The updating SL operates in much the same way as the static SL, with one key difference: Whereas a static SL model uses the same data set to assess all applicants, updating SL uses a data set that is regularly updated with information about new applicants and hires.
The UCB model differs from the other two in that it uses an exploration bonus, which is a way for the algorithm to capture how much a company could learn from selecting a certain candidate, based on how different a candidate is from previously selected applicants. Whereas the static and updating SL models rank candidates according to how good they might be, the exploration-based UCB model balances this assessment with a consideration of how much a company stands to learn from a candidate.
“For example, suppose that you want to hire some software engineers, and all your employees are PhDs in computer science from Stanford,” Li says. “If you hire another PhD from Stanford, you might think that they would be a good employee, but you wouldn’t learn much about their quality relative to what you already know, since you’ve already hired a ton of people like them. In contrast, suppose you look at an English major from Michigan. That person is rarer, so separately from whether you think they are good or not, you do stand to learn a lot relative to what you know by selecting them.”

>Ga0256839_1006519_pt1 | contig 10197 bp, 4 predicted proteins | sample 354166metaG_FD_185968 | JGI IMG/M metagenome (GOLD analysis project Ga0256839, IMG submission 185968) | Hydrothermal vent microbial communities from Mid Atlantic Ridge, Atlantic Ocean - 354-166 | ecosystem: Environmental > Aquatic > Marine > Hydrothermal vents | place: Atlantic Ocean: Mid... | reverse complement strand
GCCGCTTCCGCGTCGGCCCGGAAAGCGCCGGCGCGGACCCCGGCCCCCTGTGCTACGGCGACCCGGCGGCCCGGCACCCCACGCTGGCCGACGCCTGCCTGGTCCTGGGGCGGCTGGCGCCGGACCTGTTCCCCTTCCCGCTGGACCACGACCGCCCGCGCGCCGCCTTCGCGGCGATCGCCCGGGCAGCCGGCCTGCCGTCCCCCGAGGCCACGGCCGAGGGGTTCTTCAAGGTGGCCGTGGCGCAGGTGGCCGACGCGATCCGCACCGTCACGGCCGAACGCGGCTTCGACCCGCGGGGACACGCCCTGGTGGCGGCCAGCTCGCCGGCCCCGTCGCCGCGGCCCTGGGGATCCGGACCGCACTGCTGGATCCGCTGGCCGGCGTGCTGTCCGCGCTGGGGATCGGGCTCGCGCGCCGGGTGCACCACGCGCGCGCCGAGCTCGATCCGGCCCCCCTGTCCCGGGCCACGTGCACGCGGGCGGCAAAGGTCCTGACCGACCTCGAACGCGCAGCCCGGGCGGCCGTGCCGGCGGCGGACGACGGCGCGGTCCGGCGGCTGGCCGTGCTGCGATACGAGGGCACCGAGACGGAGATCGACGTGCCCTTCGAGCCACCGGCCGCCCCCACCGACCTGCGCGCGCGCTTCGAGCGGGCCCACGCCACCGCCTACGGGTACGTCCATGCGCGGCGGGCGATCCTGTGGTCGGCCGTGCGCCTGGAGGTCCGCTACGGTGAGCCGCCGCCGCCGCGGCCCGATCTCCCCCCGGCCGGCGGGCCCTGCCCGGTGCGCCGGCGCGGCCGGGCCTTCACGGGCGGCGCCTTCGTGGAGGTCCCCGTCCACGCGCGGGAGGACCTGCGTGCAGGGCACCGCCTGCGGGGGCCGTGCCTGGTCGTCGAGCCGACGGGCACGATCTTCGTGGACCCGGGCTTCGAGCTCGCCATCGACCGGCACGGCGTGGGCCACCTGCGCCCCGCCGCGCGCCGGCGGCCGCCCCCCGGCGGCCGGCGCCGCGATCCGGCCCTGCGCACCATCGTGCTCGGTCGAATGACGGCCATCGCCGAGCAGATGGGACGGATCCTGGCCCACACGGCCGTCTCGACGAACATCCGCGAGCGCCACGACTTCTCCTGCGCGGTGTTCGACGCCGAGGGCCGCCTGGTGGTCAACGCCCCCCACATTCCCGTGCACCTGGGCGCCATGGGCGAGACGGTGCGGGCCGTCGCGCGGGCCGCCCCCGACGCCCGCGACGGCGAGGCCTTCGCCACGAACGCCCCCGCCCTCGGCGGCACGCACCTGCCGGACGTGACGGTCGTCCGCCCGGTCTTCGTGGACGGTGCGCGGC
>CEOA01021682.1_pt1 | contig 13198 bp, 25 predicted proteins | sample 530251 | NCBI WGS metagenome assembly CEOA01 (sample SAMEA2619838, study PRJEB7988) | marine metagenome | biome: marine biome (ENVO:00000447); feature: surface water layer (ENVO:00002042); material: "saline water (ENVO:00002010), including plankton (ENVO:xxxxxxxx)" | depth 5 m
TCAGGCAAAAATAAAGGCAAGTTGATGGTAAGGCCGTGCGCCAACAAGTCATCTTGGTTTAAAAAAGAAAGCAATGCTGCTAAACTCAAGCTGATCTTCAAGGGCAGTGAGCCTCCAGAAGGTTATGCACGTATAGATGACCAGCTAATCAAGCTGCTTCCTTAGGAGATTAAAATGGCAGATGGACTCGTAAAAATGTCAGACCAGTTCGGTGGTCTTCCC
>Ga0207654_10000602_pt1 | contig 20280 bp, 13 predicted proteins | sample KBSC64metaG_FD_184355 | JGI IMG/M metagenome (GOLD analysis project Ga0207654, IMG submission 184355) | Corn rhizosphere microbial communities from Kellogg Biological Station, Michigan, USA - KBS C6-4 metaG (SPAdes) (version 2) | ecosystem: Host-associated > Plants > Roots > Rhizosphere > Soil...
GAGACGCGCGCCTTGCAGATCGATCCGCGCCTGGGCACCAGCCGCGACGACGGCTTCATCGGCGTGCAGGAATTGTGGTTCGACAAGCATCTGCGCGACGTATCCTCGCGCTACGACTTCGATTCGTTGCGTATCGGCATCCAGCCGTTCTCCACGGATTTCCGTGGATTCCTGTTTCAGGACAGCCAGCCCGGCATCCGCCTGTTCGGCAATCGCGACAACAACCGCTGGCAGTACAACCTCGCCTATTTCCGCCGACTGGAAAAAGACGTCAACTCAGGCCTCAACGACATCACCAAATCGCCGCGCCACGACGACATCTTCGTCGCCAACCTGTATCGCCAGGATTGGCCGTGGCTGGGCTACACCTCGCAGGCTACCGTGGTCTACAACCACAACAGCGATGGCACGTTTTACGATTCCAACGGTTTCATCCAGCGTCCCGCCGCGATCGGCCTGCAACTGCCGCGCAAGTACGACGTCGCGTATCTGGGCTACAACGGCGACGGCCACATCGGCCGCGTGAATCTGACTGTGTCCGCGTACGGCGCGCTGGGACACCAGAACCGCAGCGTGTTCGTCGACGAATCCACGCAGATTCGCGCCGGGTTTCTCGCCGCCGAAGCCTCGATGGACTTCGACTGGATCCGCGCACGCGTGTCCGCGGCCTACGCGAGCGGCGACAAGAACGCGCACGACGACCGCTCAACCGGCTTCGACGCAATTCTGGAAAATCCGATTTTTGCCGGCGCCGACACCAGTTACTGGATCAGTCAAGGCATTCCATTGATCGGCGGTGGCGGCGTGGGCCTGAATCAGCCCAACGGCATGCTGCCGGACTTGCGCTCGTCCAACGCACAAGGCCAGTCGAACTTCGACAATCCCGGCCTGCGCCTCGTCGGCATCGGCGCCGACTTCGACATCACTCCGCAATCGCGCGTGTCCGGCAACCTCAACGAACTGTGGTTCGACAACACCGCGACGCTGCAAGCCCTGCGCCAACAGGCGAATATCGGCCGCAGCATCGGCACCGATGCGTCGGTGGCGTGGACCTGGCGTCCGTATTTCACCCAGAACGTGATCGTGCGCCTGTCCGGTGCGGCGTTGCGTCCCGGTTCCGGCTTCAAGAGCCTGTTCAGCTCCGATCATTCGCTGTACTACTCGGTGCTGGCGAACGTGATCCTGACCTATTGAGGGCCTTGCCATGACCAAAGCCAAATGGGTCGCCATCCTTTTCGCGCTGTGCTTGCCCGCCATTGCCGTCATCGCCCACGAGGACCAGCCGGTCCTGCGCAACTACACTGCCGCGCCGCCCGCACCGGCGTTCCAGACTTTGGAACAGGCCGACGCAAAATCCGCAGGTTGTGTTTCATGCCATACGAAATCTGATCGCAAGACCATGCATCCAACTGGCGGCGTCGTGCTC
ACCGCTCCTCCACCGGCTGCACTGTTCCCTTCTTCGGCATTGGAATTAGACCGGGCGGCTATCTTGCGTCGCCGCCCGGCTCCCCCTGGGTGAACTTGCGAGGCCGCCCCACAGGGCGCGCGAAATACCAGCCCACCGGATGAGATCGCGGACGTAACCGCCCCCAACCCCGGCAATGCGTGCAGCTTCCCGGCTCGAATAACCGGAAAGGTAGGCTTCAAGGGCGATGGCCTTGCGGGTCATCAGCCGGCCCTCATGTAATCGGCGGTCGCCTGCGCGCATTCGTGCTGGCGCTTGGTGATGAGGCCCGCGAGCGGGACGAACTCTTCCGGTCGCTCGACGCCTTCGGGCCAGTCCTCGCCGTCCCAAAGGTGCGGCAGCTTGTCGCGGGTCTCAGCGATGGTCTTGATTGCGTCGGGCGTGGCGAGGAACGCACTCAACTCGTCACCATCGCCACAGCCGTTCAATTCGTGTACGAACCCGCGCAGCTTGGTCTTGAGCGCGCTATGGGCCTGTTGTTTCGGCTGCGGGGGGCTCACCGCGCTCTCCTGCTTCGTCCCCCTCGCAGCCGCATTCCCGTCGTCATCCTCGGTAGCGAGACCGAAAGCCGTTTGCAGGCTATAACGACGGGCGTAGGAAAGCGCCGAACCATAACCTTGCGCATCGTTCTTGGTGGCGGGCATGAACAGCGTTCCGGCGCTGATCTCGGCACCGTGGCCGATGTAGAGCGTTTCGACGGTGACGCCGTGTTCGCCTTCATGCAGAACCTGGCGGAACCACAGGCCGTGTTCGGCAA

Some Algorithms Are Better Than Others
The researchers applied their algorithms to job applications for consulting, financial analysis, and data science roles at a Fortune 500 firm. When it came to selecting applicants for first-round interviews for these roles, 23 percent of the UCB model’s selected applicants were Black or Hispanic, compared to just 2 percent with the SL model and 5 percent with the updating SL.